Sipping an Orangina soda and smiling warmly, Paula Cooper is not quite what I’d imagined. A sharp-suited espresso drinker might have been more in keeping with expectations of one of the world’s most powerful art dealers, especially one whose tastes are famously austere. After all, Cooper has survived and thrived in a mercurial art world for almost five decades. Hers was the first gallery to open in New York’s Soho, staging an exhibition of works by artists including Carl Andre, Dan Flavin and Donald Judd to benefit the Student Mobilization Committee to End the War in Vietnam in 1968, when Lyndon Johnson was the US president.
Since then a further eight presidents have been elected and the world has changed immeasurably, as has the art industry. The art market has vaulted from cottage industry to multibillion-dollar business while museums have morphed from dusty elitist temples to dazzling tourism hubs.
Through it all, Cooper has maintained her position as one of the most respected international gallerists. She has championed many now-legendary Minimalist and Conceptualist artists and her influence is recognised at home and abroad: the French government awarded her its insignia of the Order of Arts and Letters last November.
The French connection is pertinent, since it was in Paris as a teenager that she set her sights on the art world. “I was 17, living in Paris and very lonely,” Cooper says. “I grew up loving art because my mother was a Sunday painter, though she wouldn’t like that description if she heard it. In Paris, I lived in galleries and museums. My whole life was art. That’s when I decided I wanted to work with living artists.”
Born to do it
Cooper knew she wanted to be a dealer. “I didn’t want to work in a museum because you can’t touch the art,” she says. “We have so much fun in the gallery. We have the freedom to just be able to pick a work up or to change shows whenever we feel like it. You get to live with work and really know how you really feel about it.”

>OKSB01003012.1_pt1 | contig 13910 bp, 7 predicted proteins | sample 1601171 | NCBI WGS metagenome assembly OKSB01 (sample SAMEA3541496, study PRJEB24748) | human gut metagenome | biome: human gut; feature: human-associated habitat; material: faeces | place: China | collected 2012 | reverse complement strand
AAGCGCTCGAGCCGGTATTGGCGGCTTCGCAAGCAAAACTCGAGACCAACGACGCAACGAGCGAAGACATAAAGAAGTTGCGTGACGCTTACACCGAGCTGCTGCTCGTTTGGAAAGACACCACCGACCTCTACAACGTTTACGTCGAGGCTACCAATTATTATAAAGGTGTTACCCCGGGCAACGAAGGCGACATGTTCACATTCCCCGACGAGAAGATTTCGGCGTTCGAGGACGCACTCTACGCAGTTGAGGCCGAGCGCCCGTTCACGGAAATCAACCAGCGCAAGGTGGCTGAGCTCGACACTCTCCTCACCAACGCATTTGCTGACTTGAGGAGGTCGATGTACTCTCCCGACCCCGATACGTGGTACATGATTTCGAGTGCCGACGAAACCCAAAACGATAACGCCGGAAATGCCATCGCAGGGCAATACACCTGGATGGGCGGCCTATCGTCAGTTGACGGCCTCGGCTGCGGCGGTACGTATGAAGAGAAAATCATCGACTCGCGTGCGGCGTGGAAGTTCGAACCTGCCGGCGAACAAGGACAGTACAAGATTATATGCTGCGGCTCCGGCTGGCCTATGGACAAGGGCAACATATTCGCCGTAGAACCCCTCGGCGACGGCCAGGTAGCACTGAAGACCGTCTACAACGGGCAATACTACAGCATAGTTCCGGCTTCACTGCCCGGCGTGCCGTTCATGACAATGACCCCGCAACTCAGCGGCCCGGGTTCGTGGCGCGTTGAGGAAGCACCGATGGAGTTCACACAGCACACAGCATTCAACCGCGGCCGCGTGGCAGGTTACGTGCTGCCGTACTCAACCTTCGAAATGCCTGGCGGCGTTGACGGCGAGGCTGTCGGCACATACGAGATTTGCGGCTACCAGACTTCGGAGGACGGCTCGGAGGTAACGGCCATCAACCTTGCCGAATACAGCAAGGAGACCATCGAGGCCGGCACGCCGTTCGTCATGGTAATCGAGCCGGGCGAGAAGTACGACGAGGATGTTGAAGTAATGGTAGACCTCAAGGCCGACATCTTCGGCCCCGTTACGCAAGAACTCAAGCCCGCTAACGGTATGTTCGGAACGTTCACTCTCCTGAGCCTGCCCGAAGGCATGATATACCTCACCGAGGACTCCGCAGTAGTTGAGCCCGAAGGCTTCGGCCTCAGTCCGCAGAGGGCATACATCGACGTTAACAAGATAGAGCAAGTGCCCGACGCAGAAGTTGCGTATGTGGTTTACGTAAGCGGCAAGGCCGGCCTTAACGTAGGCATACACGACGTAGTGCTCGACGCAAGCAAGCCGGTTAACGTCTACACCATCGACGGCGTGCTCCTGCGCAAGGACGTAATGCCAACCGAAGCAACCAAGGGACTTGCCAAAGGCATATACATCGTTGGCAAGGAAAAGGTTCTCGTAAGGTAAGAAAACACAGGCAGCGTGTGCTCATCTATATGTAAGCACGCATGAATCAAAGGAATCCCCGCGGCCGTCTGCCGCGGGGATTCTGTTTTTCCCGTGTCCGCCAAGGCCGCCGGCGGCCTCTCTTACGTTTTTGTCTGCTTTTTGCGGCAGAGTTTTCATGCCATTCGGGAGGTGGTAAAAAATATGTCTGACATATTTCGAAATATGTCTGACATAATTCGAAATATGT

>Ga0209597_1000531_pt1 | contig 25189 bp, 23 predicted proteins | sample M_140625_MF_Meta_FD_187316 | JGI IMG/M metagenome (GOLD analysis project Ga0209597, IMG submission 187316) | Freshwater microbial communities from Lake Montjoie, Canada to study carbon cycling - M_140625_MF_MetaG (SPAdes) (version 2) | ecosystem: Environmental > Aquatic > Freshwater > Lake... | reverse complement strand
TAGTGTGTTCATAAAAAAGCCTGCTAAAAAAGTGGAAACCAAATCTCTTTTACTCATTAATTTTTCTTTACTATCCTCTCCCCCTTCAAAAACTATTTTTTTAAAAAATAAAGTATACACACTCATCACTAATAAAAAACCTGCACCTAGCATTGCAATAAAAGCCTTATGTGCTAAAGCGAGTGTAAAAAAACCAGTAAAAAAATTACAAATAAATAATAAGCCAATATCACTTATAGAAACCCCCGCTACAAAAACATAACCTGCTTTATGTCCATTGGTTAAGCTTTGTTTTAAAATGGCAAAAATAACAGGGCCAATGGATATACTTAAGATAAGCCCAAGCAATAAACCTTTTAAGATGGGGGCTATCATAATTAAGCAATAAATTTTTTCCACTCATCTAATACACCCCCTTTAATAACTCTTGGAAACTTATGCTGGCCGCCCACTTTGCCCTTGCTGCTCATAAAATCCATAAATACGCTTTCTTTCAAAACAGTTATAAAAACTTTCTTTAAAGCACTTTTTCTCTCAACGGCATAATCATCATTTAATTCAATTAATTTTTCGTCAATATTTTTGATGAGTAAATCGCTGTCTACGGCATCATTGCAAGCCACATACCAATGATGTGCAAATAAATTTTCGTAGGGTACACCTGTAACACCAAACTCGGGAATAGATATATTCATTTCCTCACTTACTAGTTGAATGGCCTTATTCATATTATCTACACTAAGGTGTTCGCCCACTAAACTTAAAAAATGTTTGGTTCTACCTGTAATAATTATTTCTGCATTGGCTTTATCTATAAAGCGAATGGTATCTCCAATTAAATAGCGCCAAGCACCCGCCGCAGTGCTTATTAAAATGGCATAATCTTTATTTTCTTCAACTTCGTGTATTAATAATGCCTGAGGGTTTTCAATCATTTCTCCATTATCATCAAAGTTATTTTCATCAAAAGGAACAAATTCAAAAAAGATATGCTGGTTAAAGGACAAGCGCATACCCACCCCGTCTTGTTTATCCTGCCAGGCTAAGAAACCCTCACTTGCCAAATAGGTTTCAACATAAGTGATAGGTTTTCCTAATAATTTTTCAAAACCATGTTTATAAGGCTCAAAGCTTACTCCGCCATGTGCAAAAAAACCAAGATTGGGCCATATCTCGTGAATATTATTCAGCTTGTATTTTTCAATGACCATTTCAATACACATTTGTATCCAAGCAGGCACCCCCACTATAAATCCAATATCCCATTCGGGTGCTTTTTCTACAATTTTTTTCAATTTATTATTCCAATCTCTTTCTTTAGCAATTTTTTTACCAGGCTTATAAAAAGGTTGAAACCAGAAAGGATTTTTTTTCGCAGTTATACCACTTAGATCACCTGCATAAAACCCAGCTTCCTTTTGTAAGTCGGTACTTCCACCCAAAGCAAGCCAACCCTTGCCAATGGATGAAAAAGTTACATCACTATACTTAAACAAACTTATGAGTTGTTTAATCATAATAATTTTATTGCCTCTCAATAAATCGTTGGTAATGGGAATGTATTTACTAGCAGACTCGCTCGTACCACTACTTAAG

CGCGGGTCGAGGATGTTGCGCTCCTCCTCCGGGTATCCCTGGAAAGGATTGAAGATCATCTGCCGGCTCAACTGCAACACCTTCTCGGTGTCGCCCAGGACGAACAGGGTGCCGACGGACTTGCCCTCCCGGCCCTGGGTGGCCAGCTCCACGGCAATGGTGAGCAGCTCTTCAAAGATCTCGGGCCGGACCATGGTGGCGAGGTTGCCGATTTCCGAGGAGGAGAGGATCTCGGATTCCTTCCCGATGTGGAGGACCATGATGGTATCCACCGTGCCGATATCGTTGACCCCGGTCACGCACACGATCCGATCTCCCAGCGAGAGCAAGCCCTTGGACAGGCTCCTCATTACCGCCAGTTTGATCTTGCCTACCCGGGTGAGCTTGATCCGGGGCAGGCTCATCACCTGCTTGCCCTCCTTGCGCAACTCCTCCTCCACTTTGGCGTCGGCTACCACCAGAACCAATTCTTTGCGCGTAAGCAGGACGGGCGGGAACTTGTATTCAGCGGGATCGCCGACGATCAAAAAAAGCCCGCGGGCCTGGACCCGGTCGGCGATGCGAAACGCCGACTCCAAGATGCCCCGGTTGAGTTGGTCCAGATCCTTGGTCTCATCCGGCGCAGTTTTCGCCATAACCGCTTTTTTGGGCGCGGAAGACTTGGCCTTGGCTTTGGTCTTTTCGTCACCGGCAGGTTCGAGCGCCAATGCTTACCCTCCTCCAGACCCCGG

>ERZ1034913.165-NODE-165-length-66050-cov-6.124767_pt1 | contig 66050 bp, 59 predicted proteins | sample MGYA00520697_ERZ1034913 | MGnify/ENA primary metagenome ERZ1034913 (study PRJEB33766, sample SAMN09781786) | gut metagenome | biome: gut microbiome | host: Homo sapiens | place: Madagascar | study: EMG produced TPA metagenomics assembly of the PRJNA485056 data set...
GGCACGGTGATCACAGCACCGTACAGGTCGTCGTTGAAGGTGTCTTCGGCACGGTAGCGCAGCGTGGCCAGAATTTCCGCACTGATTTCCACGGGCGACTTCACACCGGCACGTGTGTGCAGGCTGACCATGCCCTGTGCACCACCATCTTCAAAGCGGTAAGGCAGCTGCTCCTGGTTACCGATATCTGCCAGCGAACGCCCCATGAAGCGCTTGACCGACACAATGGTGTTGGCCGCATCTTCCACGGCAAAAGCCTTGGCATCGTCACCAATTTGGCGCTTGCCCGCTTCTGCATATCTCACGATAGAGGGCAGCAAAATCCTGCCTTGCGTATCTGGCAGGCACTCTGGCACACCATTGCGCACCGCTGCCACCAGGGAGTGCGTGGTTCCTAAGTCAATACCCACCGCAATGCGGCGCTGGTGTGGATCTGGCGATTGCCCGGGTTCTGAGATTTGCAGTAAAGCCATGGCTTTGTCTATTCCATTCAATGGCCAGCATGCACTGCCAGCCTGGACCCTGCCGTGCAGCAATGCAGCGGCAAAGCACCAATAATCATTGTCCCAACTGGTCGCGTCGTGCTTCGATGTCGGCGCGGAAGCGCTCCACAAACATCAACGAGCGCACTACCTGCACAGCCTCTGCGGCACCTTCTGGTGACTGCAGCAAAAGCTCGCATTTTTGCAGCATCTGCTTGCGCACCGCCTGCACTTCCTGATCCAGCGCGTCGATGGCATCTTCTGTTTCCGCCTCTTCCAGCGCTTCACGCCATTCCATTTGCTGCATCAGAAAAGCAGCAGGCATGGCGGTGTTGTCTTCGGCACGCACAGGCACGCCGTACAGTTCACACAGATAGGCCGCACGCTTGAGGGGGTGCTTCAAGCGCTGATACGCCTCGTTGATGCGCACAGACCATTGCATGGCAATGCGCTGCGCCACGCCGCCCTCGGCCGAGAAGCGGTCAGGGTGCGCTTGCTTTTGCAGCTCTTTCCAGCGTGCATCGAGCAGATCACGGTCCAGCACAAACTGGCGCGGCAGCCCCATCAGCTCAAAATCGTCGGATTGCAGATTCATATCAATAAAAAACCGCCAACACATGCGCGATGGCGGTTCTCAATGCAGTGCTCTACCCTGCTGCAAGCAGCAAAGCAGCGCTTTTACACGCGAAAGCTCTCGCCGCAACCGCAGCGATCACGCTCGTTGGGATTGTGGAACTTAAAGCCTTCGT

She found inspiration in Leo Castelli and Sidney Janis—“real dealers”, she says, the kind known for having a great eye. She doesn’t talk much about whether it was harder for her to make it as a woman, but recalls being “patted on the head as though I were amusing” by male peers. She wryly notes that female dealers “have never been considered as significant. Edith Halpert was really important for artists but she’s never really commented upon.”
Cooper has always had some nerve. She refused to learn to type as a young woman in case she was tempted to fall back on the skill and “be someone’s secretary”. Instead, she built a reputation as one of a handful of remarkable female art dealers, including Barbara Gladstone and Marian Goodman, without whom the New York scene would be different and diminished.
In contrast to male-led dealerships such as Gagosian Gallery, Pace or Hauser & Wirth, Cooper has never wanted to build a global empire. “Everything is about control and it always leads to huge battles,” she says, perched behind a desk crowded with piles of papers and books, with no computer in sight, her hair half-scooped up, and messily so.
Cooper’s way of operating is more low-key. “I am a mom-and-pop shop and that’s the way I want it,” she says. “Just look at the guys; David Zwirner is a modern art store and that’s the way he likes it. But I don’t want 100 people working for me—I want to know what’s going on. I could just send in a crew to hang everything eight inches apart, which would make things go faster, but where’s the fun in that? And I’ve always thought that if you’re interested in making money, you’ll make money.”